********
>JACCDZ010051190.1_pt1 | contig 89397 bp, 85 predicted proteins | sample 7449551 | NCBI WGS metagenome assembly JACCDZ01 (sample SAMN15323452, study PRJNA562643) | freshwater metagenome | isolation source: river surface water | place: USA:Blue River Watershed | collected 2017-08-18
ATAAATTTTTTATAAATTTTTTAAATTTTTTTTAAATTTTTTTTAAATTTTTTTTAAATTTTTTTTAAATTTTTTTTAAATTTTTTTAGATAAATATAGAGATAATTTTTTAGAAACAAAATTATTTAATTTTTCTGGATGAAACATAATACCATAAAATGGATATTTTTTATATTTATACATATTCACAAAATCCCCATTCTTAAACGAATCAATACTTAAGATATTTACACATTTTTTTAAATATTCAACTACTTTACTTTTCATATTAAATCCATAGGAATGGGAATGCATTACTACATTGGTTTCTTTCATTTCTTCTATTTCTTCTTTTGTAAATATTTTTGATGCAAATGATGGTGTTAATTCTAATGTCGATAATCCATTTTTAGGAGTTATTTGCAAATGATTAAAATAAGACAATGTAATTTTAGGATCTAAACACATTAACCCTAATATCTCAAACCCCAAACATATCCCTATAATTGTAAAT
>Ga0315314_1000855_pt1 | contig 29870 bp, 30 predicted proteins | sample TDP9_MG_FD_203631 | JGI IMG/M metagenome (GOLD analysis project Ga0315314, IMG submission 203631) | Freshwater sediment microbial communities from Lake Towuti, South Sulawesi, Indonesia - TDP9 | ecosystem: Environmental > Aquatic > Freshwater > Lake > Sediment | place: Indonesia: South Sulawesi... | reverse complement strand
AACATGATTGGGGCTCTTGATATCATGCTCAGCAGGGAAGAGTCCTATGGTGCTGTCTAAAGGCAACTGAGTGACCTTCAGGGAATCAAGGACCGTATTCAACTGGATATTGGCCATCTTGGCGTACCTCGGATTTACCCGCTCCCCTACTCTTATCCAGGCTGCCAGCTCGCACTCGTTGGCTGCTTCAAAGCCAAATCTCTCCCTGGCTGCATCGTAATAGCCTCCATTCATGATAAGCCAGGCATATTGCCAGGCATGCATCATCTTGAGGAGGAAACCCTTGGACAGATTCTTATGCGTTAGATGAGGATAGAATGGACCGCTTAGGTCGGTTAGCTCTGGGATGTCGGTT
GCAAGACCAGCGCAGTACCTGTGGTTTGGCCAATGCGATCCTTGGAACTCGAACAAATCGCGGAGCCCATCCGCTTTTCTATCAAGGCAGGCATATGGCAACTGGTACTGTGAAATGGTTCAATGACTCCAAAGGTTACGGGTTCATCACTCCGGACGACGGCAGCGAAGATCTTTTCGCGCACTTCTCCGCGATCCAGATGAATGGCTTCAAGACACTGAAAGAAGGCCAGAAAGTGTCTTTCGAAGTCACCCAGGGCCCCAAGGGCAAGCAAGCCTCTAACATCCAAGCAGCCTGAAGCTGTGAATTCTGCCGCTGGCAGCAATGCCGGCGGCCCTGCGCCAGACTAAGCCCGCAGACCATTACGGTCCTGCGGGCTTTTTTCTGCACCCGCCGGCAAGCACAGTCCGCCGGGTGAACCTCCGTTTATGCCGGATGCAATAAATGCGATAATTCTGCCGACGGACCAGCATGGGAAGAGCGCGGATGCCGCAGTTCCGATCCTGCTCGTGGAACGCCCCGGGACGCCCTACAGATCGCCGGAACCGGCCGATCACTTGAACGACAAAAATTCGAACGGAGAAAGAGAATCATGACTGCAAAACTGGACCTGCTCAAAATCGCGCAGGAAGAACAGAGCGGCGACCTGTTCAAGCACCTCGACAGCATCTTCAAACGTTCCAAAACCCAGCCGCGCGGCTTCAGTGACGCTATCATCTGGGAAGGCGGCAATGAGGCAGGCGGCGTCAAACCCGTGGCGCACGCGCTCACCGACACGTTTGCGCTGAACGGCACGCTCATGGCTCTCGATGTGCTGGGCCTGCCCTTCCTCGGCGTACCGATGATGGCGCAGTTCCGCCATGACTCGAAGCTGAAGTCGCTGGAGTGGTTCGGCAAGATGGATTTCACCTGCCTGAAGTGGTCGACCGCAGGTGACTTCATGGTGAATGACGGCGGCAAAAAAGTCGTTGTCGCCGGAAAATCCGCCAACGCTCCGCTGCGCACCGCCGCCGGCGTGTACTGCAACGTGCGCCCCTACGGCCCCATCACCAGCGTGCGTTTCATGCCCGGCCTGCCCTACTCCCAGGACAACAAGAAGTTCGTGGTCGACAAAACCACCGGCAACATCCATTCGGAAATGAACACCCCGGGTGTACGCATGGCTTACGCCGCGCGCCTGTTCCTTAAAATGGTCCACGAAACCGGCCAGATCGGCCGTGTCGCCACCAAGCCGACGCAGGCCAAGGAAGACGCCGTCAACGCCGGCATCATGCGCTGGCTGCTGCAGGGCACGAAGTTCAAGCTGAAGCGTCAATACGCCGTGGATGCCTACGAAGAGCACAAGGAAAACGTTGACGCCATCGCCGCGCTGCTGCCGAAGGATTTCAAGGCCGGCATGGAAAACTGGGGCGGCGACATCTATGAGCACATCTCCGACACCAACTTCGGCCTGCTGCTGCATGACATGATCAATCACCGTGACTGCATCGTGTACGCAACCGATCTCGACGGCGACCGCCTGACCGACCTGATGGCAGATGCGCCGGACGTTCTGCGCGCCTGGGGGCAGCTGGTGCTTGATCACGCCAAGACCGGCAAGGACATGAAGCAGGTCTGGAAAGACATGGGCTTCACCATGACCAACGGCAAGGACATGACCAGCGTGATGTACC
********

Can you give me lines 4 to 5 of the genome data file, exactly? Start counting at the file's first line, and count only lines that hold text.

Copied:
AACATGATTGGGGCTCTTGATATCATGCTCAGCAGGGAAGAGTCCTATGGTGCTGTCTAAAGGCAACTGAGTGACCTTCAGGGAATCAAGGACCGTATTCAACTGGATATTGGCCATCTTGGCGTACCTCGGATTTACCCGCTCCCCTACTCTTATCCAGGCTGCCAGCTCGCACTCGTTGGCTGCTTCAAAGCCAAATCTCTCCCTGGCTGCATCGTAATAGCCTCCATTCATGATAAGCCAGGCATATTGCCAGGCATGCATCATCTTGAGGAGGAAACCCTTGGACAGATTCTTATGCGTTAGATGAGGATAGAATGGACCGCTTAGGTCGGTTAGCTCTGGGATGTCGGTT
GCAAGACCAGCGCAGTACCTGTGGTTTGGCCAATGCGATCCTTGGAACTCGAACAAATCGCGGAGCCCATCCGCTTTTCTATCAAGGCAGGCATATGGCAACTGGTACTGTGAAATGGTTCAATGACTCCAAAGGTTACGGGTTCATCACTCCGGACGACGGCAGCGAAGATCTTTTCGCGCACTTCTCCGCGATCCAGATGAATGGCTTCAAGACACTGAAAGAAGGCCAGAAAGTGTCTTTCGAAGTCACCCAGGGCCCCAAGGGCAAGCAAGCCTCTAACATCCAAGCAGCCTGAAGCTGTGAATTCTGCCGCTGGCAGCAATGCCGGCGGCCCTGCGCCAGACTAAGCCCGCAGACCATTACGGTCCTGCGGGCTTTTTTCTGCACCCGCCGGCAAGCACAGTCCGCCGGGTGAACCTCCGTTTATGCCGGATGCAATAAATGCGATAATTCTGCCGACGGACCAGCATGGGAAGAGCGCGGATGCCGCAGTTCCGATCCTGCTCGTGGAACGCCCCGGGACGCCCTACAGATCGCCGGAACCGGCCGATCACTTGAACGACAAAAATTCGAACGGAGAAAGAGAATCATGACTGCAAAACTGGACCTGCTCAAAATCGCGCAGGAAGAACAGAGCGGCGACCTGTTCAAGCACCTCGACAGCATCTTCAAACGTTCCAAAACCCAGCCGCGCGGCTTCAGTGACGCTATCATCTGGGAAGGCGGCAATGAGGCAGGCGGCGTCAAACCCGTGGCGCACGCGCTCACCGACACGTTTGCGCTGAACGGCACGCTCATGGCTCTCGATGTGCTGGGCCTGCCCTTCCTCGGCGTACCGATGATGGCGCAGTTCCGCCATGACTCGAAGCTGAAGTCGCTGGAGTGGTTCGGCAAGATGGATTTCACCTGCCTGAAGTGGTCGACCGCAGGTGACTTCATGGTGAATGACGGCGGCAAAAAAGTCGTTGTCGCCGGAAAATCCGCCAACGCTCCGCTGCGCACCGCCGCCGGCGTGTACTGCAACGTGCGCCCCTACGGCCCCATCACCAGCGTGCGTTTCATGCCCGGCCTGCCCTACTCCCAGGACAACAAGAAGTTCGTGGTCGACAAAACCACCGGCAACATCCATTCGGAAATGAACACCCCGGGTGTACGCATGGCTTACGCCGCGCGCCTGTTCCTTAAAATGGTCCACGAAACCGGCCAGATCGGCCGTGTCGCCACCAAGCCGACGCAGGCCAAGGAAGACGCCGTCAACGCCGGCATCATGCGCTGGCTGCTGCAGGGCACGAAGTTCAAGCTGAAGCGTCAATACGCCGTGGATGCCTACGAAGAGCACAAGGAAAACGTTGACGCCATCGCCGCGCTGCTGCCGAAGGATTTCAAGGCCGGCATGGAAAACTGGGGCGGCGACATCTATGAGCACATCTCCGACACCAACTTCGGCCTGCTGCTGCATGACATGATCAATCACCGTGACTGCATCGTGTACGCAACCGATCTCGACGGCGACCGCCTGACCGACCTGATGGCAGATGCGCCGGACGTTCTGCGCGCCTGGGGGCAGCTGGTGCTTGATCACGCCAAGACCGGCAAGGACATGAAGCAGGTCTGGAAAGACATGGGCTTCACCATGACCAACGGCAAGGACATGACCAGCGTGATGTACC